While BLKNWS has been shown at one of the world’s most prestigious art events, it also lives at Total Luxury Spa’s Los Angeles’ store and is open for anyone to come and spend time with it.


The double-channel format of BLKNWS juxtaposes two videos side by side, creating a dialogue between the pair of, often disparate, fragments of footage. “I call it conceptual journalism,” Joseph told Surface magazine. “I think anything can be news, given context. That’s why there are two screens. Things immediately have context once you start pairing them with something.”

Joseph also reimagines the concept of news itself by using sources from the vast archive of the past. “There’s this fallacy that news is a linear event. There’s an excerpt in BLKNWS, a Maya Angelou interview. I can’t tell you how many people are grabbed by that little two-minute excerpt with Maya Angelou because they have never seen it. So I recognised the power of stuff that’s already out there.” Despite dating from 1973, Joseph recognised the clip “felt new” because Angelou’s message remains as relevant as ever. 

Equally, he’s careful not to assign pre-existing judgements of cultural value onto his news sources. ”If we see a story or headline that’s good, we will redesign it and make it native to a BLKNWS environment. The spectrum of sources that we’ll recontextualise will be from the local LA yoga newspaper or magazine to the New York Times. So the hierarchy has been completely flattened.”


BLKNWS represents a distillation of Joseph’s values as an artist. The signature sentiment of his work is about community-building, his projects are geared towards inclusivity and reciprocity. Generous ideas such as Underground Museum challenge the notion of who can see art, and who it’s made for. “The Underground is such an intensely public space and the work there is super humbling,” he explained. “I’m essentially a custodian at best. So my family supports the Underground, the Underground supports the community, the community supports the Underground.”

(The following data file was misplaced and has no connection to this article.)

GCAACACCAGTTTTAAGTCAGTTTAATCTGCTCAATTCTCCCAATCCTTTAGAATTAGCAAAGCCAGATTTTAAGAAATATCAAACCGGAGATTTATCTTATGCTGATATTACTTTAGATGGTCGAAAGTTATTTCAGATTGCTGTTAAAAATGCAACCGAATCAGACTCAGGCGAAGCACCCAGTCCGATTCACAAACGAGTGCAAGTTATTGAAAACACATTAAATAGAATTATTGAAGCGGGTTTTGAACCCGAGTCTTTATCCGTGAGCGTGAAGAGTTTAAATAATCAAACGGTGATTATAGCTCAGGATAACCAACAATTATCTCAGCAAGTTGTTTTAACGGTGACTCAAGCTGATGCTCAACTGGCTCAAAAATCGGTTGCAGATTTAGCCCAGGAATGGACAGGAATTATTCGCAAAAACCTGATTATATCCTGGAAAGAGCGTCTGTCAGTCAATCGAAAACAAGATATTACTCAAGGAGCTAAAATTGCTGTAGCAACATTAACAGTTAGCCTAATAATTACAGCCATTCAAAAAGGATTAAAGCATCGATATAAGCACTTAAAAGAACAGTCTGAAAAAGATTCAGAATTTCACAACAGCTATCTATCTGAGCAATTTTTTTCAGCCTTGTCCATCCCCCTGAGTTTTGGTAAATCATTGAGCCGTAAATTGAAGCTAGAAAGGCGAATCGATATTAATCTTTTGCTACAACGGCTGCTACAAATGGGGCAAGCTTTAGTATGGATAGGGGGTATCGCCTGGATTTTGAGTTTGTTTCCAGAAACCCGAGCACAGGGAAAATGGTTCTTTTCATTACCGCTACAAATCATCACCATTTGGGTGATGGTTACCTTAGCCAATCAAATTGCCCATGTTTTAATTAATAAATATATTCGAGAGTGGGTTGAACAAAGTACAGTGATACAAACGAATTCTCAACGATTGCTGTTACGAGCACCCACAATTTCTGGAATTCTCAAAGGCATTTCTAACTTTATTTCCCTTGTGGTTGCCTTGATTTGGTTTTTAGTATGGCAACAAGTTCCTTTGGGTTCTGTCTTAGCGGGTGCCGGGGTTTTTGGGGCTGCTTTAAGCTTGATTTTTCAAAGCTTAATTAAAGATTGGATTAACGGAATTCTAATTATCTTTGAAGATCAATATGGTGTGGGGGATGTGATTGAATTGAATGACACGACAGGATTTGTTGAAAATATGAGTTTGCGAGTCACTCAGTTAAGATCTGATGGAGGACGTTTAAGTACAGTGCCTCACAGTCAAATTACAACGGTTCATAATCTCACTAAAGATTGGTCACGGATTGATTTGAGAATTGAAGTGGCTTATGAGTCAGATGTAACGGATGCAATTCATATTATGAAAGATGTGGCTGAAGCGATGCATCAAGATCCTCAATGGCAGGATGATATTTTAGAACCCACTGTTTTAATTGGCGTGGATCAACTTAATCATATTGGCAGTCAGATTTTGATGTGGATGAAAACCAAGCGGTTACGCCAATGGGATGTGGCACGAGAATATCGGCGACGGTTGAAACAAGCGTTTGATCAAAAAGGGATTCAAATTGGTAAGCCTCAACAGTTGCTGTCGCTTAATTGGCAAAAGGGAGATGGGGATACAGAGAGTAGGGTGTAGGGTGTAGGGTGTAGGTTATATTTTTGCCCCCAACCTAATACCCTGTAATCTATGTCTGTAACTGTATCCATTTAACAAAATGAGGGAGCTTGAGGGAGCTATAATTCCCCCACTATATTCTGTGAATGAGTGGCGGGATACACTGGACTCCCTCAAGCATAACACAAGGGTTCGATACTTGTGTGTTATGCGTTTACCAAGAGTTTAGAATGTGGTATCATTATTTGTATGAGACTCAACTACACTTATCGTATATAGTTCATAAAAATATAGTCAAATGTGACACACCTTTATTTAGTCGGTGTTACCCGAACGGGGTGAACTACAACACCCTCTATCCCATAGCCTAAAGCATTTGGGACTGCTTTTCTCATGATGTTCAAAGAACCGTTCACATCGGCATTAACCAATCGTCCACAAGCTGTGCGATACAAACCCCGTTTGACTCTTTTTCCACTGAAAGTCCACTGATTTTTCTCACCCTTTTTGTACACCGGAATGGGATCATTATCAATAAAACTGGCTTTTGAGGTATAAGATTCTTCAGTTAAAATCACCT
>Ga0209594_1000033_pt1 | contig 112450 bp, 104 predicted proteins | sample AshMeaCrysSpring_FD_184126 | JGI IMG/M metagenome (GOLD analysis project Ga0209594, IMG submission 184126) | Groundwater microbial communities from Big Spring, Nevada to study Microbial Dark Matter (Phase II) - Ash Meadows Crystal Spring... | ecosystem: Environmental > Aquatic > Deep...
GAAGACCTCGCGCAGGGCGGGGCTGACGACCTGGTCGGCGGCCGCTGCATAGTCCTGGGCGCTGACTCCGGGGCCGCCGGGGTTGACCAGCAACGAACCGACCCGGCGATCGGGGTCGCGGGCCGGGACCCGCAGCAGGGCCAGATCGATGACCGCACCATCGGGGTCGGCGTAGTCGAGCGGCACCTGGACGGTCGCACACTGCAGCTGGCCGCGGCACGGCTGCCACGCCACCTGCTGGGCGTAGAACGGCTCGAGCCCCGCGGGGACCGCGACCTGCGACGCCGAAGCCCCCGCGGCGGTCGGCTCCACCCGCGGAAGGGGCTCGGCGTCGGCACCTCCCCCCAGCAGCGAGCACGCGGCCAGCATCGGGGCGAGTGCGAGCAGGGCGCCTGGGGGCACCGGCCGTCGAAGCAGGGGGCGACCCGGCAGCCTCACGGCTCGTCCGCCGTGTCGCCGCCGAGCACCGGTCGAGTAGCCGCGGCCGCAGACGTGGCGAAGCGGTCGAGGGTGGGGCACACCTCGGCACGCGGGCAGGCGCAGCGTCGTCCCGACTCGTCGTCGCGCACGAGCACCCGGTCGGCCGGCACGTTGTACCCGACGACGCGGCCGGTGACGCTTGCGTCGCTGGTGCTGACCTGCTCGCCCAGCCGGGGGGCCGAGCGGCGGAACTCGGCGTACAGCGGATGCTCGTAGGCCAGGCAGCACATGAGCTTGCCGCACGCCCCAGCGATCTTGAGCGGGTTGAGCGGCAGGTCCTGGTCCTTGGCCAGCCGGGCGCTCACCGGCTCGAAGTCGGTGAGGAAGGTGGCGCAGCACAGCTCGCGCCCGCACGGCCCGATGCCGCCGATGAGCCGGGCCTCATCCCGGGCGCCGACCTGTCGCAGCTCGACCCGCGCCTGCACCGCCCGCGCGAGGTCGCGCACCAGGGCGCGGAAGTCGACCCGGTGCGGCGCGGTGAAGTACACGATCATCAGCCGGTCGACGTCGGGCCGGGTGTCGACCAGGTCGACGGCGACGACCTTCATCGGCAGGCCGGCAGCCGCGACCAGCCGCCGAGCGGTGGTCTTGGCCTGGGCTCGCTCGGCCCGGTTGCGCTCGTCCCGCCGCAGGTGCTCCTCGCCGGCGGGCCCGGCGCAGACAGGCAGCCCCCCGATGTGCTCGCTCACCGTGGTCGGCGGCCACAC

Joseph is for the democratisation of art, not just in terms of who is able to consume it, but also in terms of how it’s valued. Seeing little distinction between commercial or fine art films, he argues, “Miles Davis was a huge pop star, and I don’t think he ever had to make a decision if he was making commercial music or the most serious jazz music ever made. ”


As a piece of video art, another innovative aspect of BLKNWS is the extent to which it’s so truly a work in progress, evolving as Joseph finds new content he wants to share. “That was another element of the confluence of what made BLKNWS,” he explained to Surface. “How do you make all of the research into something? It’s a kind of a Gumbo. And I update it regularly.” He continues to edit it remotely. “Each site is networked and controlled from my studio. It’s unstable. I think art, at its best, is unstable.”


Although Joseph himself has declined to comment, many high-profile supporters of BLKNWS have come out to question the originality of REVOLT BLACK NEWS following Sean Combs’ announcement. Helen Molesworth, a curator at MoCA who appeared on a mock news segment in BLKNWS, told Artnet, “Unfortunately, I do think that this is an example of plagiarism. Joseph’s BLKNWS has had wide and heterogenous exposure, from screenings at the Underground Museum to the Venice Biennale, from being workshopped at the Cantor Arts Center at Stanford to its existence in the lobby of the Eaton Hotel in Washington, DC. It’s been circulated widely among Hollywood folks and many music industry people own copies of it. So I find it hard to believe... that anyone, by which I mean Diddy, who owns a Kerry James Marshall and professes to be all about the culture, isn’t aware of what the director of Lemonade is up to. But the real question for me is why did he continue with it even after he was explicitly informed? What version of the culture is that?”

Director Barry Jenkins, who screened Moonlight at the Underground Museum back in in 2016, expressed his disappointment on Twitter, saying “At first I was SURPRISED then delighted that Kahlil and Diddy came together but then I checked and… I’m sorry but this ain’t right.” The director points out, “It illustrates how one can collect art without SEEING it. Bcuz how can Kerry James Marshall be on your wall but u not know of Kahlil Joseph?”

Curator and author Kimberly Drew also took to Twitter to highlight Combs’ apparent failure to credit Joseph’s idea, “It’s a tender time and while I appreciate @Diddy launching a news beat directed towards black issues. There is already a project title “BLK NWS” and it’s authored by a black artist. Disappointed in his team for this oversight.”